So it’s official. I’ve now got a belly; YES, a real one! and it is all thanks to “The Danish”*… the Danish, what? well, that creamy, fluffy, buttery pastry, Americans call “The Danish” but, how exactly did it come to happen? and why is it called the Danish in America, but the “Vienna bread” in Denmark? Here’s an article I found on the Copenhagen Post, to clarify somethings and undo the myth (I, however, have yet to find an article on the HUGE amounts of butter consumed everyday, by Danes; suffice it to say the brand Lurpak is the best ranked around the world, with presence in over 100 countries). Enjoy!
Its name is controversial, its appeal universal
By Alexis Kunsak
Americans call it ‘Danish’, Danes call it Vienna bread, we all cal it delicious
THE DOUGH contains flour, milk, eggs and liberal amounts of butter. It can be topped with a sweet sugar glaze, nuts or sprinkles. Others of its kind are rolled and filled with creme or jam. When bought warm on Sunday morning, they are lovingly wrapped in paper and devoured with coffee, or saved for afternoon tea.
The object in question is the Danish.
In the country of its birth however, it cannot be called the Danish. There would be mass confusion.The Danish… what exactly? The Danish flag, the Danish kingdom, and the Danish fleet are all fine terms, but instead of something equivalent, the Danish pastry is called Wienerbrød or ‘Vienna bread’. Admittedly, this amounts o a strange substitution, but it is the accepted name.
This however becomes a problem in Vienna, where the people probably have more than one kind of bread. So in Vienna this same pastry is known as either Kopenhagener Gebäck or Dänischer Plunder – ‘plunder’ being a common expression for this kind of pastry, especially with cherries.
In the United States, folks are still hollering for the Danish that is supposed to be served with their coffee in the morning. They do not bother to say ‘Danish pastry’ but simply ask for a ‘Danish’.
An explanation that involves the past 200 years can sort out thus confusion, although the story itself is open to a good bit of hype and mythos.
If Denmark is giving credit to Vienna, while the rest of the world credits the Danes for this sweet marvel, there is a reason.
His Name is August Zang and he was born in Vienna in 1807. Zang was an Austrian inventor, who quit school to join the military and invented the percussion rifle – a rifle that could be reloaded faster. Shortly afterwards he quit the military and moved to Paris, opening a shop for Viennese baked goods in 1839, which was first called Zang’s and later Boulangerie Viennoise.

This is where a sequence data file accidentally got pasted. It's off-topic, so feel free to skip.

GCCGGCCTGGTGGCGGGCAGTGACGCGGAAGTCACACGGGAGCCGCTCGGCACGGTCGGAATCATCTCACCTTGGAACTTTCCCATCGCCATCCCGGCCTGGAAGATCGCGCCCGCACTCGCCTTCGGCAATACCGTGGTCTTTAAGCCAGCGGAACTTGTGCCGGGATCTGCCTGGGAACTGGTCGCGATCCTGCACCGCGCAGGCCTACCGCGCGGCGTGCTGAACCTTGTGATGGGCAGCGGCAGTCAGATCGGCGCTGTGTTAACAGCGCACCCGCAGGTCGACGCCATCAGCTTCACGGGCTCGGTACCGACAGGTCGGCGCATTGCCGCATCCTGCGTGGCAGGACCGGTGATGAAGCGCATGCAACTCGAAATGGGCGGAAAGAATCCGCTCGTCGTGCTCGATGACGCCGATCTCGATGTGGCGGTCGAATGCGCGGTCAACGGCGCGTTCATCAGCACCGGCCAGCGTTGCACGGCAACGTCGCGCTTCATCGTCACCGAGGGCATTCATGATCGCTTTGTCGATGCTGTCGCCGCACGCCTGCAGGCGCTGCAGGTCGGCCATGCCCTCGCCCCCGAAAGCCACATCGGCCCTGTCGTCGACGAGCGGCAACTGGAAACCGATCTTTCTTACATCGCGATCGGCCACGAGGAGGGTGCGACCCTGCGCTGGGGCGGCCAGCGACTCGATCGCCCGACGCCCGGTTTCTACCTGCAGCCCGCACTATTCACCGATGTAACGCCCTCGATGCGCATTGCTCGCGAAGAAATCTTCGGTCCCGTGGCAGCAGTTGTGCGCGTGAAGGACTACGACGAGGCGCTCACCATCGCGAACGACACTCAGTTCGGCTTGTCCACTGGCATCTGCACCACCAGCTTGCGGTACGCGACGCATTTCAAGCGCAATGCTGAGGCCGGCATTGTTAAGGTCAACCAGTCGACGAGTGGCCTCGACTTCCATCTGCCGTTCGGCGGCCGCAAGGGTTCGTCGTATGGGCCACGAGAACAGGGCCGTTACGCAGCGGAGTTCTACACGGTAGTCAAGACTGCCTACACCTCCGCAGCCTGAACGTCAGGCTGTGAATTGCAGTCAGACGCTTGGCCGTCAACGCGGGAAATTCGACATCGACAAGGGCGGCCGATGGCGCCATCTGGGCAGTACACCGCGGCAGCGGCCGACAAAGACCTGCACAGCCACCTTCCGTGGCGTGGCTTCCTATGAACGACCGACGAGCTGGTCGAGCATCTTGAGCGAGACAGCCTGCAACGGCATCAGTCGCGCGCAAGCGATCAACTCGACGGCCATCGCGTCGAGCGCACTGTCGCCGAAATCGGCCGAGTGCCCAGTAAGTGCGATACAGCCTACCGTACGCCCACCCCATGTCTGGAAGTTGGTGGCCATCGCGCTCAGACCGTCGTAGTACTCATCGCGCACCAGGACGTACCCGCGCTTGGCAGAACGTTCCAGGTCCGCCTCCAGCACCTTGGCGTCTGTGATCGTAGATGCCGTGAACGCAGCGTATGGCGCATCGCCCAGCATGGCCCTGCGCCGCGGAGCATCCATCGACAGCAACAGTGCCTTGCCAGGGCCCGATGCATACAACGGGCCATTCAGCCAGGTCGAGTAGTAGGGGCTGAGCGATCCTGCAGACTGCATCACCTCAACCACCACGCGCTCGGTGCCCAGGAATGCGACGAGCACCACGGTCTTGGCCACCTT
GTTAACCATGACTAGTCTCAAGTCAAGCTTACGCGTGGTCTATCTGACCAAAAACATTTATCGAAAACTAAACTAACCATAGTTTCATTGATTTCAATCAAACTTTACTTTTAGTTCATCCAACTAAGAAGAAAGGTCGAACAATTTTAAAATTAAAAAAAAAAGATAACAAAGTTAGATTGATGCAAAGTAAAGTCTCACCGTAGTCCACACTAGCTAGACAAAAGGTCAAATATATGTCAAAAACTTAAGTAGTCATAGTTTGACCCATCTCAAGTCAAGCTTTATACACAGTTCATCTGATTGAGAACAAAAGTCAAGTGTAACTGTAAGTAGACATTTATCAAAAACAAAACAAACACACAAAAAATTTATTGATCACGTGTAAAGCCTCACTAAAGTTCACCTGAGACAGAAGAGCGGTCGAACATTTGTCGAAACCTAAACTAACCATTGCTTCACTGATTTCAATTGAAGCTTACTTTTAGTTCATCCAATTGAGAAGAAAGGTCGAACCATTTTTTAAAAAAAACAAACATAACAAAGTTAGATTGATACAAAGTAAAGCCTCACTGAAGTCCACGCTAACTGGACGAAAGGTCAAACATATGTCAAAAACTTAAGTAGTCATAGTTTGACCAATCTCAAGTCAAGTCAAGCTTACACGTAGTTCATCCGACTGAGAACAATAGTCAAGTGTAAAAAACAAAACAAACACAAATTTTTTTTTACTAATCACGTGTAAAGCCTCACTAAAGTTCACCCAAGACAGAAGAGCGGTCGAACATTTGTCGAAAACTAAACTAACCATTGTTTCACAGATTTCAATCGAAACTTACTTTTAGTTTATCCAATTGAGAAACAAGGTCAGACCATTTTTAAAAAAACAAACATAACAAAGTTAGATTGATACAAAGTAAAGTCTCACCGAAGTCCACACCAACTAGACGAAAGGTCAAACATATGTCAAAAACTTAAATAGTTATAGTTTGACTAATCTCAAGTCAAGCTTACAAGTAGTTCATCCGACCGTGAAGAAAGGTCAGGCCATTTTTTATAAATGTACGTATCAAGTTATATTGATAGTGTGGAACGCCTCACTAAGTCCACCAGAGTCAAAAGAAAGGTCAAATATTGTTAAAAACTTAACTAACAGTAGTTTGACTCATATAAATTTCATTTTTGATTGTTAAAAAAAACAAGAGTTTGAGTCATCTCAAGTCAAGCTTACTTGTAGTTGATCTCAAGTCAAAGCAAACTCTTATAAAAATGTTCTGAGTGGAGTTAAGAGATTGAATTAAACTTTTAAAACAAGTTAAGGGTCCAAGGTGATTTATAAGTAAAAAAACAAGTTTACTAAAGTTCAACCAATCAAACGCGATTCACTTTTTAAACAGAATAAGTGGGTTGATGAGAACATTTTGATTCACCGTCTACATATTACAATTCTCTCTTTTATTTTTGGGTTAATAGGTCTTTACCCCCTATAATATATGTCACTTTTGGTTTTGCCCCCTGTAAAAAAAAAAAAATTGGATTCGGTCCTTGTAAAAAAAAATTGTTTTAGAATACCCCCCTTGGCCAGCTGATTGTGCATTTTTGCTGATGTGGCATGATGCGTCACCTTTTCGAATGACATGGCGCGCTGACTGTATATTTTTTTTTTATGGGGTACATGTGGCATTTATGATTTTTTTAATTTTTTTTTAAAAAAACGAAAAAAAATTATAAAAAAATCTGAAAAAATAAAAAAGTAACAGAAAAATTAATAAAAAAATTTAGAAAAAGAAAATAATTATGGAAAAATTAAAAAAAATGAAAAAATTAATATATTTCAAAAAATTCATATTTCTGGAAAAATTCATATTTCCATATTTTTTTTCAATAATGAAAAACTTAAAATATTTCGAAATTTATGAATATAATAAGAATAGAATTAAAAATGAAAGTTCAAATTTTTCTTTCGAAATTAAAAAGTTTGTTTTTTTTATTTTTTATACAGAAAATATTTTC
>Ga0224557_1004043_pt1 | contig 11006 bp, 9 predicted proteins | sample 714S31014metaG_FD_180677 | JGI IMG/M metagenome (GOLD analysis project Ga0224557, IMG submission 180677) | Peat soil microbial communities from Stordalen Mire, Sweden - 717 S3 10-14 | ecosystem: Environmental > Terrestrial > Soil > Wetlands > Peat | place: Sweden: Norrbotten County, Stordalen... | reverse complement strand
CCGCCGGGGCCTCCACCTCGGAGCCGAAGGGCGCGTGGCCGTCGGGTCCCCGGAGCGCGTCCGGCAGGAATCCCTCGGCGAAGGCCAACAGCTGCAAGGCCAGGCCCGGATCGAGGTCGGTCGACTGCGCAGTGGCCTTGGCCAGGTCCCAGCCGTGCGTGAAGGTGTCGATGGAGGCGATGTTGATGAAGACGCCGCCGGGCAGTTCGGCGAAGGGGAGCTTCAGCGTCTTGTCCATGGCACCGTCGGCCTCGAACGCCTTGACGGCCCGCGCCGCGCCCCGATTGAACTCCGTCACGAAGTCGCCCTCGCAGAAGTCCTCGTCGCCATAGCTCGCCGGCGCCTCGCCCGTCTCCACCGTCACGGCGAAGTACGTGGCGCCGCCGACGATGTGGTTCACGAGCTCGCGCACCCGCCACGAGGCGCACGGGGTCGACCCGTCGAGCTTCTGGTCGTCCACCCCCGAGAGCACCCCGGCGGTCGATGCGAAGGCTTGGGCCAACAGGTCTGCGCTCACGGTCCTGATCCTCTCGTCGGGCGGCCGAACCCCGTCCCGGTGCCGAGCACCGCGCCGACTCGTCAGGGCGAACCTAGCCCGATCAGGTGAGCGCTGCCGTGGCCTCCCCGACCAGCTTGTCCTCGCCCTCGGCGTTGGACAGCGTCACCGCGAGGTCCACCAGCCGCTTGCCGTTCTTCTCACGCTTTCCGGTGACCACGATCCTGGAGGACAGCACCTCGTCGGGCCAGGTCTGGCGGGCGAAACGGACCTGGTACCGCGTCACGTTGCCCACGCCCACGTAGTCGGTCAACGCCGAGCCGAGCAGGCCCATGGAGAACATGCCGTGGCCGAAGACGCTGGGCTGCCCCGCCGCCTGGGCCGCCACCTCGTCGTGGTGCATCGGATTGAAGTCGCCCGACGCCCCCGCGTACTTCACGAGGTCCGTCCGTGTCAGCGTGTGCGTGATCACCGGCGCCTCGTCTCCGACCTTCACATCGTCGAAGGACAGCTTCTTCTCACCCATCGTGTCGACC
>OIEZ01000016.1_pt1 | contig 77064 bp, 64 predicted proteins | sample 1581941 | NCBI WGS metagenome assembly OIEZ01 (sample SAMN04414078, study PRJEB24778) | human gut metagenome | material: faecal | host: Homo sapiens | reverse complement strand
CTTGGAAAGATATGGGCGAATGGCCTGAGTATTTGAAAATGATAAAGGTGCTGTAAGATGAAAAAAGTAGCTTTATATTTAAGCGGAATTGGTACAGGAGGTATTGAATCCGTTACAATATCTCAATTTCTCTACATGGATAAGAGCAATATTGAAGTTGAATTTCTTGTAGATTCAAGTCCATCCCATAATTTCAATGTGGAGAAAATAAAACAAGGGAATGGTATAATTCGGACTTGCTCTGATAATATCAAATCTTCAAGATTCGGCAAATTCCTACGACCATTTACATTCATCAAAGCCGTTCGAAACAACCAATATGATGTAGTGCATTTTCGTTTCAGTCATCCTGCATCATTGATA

His style of baking was not yet popular in Paris. Zang’s dough was made like a normal bread dough, with yeast added that expands. Later a variety of ingredients – for example eggs, cream, milk or sugar – are added to the mix, giving it the consistency and sweetness of pastry dough. The pastries – typically thought of as French including croissants, brioches, and pain au chocolat – all use this style of sweet yeast-leavened dough. Even in the 21st century, these baked goods are known collectively under the name ‘Viennoiseries’, which is French for ‘Viennese specialties’.
As for Zang, he sold his shop in 1848, after becoming interested in journalism and went back to Vienna to star the newspaper Die Presse.
So how did the Danish make its way to Denmark? If it did not come by way of France, then it appeared first after a strike by Danish bakers, in 1850. According to the Union of Danish Bakers when the bakery workers went on strike, employers hired foreign manpower, including many Austrian bakers. The Austrians were unfamiliar with Danish recipes and recreated Austrian ones, including the Kipfel, a crescent-shaped pastry made with white flour and brushed with butter. The Austrian recipe for Plundergëback was especially popular, along with several other baked goods made out of this same type of buttery, yet yeast-leavened dough. Danish bakers then added more egg to the recipe, raising the fat content and creating the pastry on sale in town today. It was not too long after the bakers’ strike that the pastry traveled to the United States. LC Klitteng traveled from the island of Læsø – famous today for their pure sea salt – to the US to popularize the pastry called the ‘Danish’ in a series of rapturous newspaper articles.
The Oakland in California published an article in August 1917 comparing the new Danish to the French pastry: “But with the Danish pastry, you just tuck a small morsel under the tongue, roll up the eyes, say ‘Ah-h’ as though there were a sky rocket present.”
Klitteng had quickly spread the word across the country by supplying his pastries to the wedding of President Woodrow Wilson in 1915. By 1920, he had established the ‘Danish Culiquors’. This complaint was published shortly before the introduction of the prohibition.
Someday, when the world becomes overpopulated and the Austrians and the Danes cannot avoid each other anymore, they might very well hash it out and find an international name for this pastry. For the time being, the Americans will continue to call it a Danish no matter what Europe says, until they decide on an even unhealthier breakfast food. Even if it should be called an Austrian.
This article appeared on:
the COPENHAGEN post. THE DANISH NEWS IN ENGLISH, VOL. 14 ISSUE 5. 4-10 FEB 2011
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*and also, thanks to the Danish potatoes, the Danish sauces, the Danish sausages, the Danish candy, the Danish everything!